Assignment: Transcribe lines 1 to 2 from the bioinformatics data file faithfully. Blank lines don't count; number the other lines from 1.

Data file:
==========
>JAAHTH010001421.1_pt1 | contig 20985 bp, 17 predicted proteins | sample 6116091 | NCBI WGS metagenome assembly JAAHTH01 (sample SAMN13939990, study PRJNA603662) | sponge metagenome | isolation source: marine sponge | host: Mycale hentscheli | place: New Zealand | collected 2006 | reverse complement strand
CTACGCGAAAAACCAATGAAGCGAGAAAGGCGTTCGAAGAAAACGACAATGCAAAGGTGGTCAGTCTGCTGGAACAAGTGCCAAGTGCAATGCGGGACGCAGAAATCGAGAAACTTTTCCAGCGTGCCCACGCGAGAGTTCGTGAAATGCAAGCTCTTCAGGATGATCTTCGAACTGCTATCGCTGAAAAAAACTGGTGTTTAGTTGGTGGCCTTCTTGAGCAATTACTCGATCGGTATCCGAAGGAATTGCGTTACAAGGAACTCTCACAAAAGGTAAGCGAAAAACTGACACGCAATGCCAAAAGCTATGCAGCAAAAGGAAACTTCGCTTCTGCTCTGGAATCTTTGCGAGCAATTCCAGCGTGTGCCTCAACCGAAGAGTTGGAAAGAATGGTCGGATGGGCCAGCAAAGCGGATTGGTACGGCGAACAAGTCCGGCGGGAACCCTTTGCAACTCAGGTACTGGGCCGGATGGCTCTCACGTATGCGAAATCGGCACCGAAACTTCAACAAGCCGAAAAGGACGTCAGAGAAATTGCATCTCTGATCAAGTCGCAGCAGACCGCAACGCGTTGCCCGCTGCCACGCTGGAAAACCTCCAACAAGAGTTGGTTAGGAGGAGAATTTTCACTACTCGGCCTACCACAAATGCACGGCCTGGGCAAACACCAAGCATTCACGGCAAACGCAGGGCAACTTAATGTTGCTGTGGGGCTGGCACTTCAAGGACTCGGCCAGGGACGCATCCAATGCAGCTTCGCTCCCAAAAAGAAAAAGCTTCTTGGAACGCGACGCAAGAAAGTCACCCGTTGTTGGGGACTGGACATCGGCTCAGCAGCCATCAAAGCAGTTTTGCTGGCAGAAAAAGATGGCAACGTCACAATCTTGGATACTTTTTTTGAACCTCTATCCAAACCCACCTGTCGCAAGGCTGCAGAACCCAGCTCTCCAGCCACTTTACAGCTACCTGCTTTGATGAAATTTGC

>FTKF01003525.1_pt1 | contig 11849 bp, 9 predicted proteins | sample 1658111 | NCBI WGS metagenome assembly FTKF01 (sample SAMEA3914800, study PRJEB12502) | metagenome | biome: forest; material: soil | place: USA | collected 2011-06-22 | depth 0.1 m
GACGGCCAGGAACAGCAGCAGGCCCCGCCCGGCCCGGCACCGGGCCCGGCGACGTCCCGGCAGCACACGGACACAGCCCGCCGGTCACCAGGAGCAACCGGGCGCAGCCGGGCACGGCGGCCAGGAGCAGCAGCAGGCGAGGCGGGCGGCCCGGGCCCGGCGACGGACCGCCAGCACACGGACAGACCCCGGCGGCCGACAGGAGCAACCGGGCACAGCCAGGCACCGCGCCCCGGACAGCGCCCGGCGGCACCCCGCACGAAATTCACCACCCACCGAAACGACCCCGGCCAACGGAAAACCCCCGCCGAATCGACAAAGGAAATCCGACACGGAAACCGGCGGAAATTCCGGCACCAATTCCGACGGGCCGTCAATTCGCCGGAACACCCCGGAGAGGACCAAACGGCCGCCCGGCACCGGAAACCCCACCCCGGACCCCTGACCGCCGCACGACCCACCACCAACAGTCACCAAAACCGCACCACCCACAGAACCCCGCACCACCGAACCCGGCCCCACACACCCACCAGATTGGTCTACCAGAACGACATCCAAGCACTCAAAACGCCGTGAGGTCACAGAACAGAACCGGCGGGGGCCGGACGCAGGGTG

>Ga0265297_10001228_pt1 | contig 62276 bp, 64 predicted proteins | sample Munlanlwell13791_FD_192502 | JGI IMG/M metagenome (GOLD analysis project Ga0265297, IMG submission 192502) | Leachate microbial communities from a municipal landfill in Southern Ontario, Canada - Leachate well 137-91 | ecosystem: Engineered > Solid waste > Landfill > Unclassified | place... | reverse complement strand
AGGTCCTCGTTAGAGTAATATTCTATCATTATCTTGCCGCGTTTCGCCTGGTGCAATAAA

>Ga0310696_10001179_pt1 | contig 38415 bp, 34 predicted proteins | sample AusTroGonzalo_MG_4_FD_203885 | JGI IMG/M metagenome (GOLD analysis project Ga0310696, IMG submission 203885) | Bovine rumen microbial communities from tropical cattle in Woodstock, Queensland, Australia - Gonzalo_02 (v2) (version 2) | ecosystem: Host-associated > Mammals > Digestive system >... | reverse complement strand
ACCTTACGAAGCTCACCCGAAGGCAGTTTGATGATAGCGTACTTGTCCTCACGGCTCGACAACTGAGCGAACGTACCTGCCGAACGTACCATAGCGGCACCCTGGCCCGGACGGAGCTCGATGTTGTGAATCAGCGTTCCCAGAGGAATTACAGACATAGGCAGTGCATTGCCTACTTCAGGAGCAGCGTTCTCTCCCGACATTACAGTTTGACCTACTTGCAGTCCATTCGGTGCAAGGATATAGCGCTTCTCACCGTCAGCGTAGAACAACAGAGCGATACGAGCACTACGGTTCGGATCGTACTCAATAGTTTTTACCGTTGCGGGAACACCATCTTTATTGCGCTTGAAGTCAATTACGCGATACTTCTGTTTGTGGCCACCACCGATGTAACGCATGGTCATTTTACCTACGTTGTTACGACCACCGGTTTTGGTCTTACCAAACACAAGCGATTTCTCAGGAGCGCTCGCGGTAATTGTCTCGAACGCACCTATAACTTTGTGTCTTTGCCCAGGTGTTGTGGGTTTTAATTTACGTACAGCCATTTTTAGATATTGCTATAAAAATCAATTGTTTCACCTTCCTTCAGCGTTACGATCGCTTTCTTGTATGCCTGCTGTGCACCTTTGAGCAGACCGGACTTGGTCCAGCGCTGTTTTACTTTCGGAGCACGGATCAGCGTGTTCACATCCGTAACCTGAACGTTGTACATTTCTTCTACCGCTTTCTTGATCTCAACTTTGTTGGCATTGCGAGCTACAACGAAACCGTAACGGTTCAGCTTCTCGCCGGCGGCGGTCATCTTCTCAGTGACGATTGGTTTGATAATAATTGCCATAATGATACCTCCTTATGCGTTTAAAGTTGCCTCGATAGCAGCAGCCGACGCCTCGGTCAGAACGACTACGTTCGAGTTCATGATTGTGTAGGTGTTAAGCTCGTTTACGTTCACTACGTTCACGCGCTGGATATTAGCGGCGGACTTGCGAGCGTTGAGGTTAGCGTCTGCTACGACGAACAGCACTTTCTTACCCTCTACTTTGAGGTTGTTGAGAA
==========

>JAAHTH010001421.1_pt1 | contig 20985 bp, 17 predicted proteins | sample 6116091 | NCBI WGS metagenome assembly JAAHTH01 (sample SAMN13939990, study PRJNA603662) | sponge metagenome | isolation source: marine sponge | host: Mycale hentscheli | place: New Zealand | collected 2006 | reverse complement strand
CTACGCGAAAAACCAATGAAGCGAGAAAGGCGTTCGAAGAAAACGACAATGCAAAGGTGGTCAGTCTGCTGGAACAAGTGCCAAGTGCAATGCGGGACGCAGAAATCGAGAAACTTTTCCAGCGTGCCCACGCGAGAGTTCGTGAAATGCAAGCTCTTCAGGATGATCTTCGAACTGCTATCGCTGAAAAAAACTGGTGTTTAGTTGGTGGCCTTCTTGAGCAATTACTCGATCGGTATCCGAAGGAATTGCGTTACAAGGAACTCTCACAAAAGGTAAGCGAAAAACTGACACGCAATGCCAAAAGCTATGCAGCAAAAGGAAACTTCGCTTCTGCTCTGGAATCTTTGCGAGCAATTCCAGCGTGTGCCTCAACCGAAGAGTTGGAAAGAATGGTCGGATGGGCCAGCAAAGCGGATTGGTACGGCGAACAAGTCCGGCGGGAACCCTTTGCAACTCAGGTACTGGGCCGGATGGCTCTCACGTATGCGAAATCGGCACCGAAACTTCAACAAGCCGAAAAGGACGTCAGAGAAATTGCATCTCTGATCAAGTCGCAGCAGACCGCAACGCGTTGCCCGCTGCCACGCTGGAAAACCTCCAACAAGAGTTGGTTAGGAGGAGAATTTTCACTACTCGGCCTACCACAAATGCACGGCCTGGGCAAACACCAAGCATTCACGGCAAACGCAGGGCAACTTAATGTTGCTGTGGGGCTGGCACTTCAAGGACTCGGCCAGGGACGCATCCAATGCAGCTTCGCTCCCAAAAAGAAAAAGCTTCTTGGAACGCGACGCAAGAAAGTCACCCGTTGTTGGGGACTGGACATCGGCTCAGCAGCCATCAAAGCAGTTTTGCTGGCAGAAAAAGATGGCAACGTCACAATCTTGGATACTTTTTTTGAACCTCTATCCAAACCCACCTGTCGCAAGGCTGCAGAACCCAGCTCTCCAGCCACTTTACAGCTACCTGCTTTGATGAAATTTGC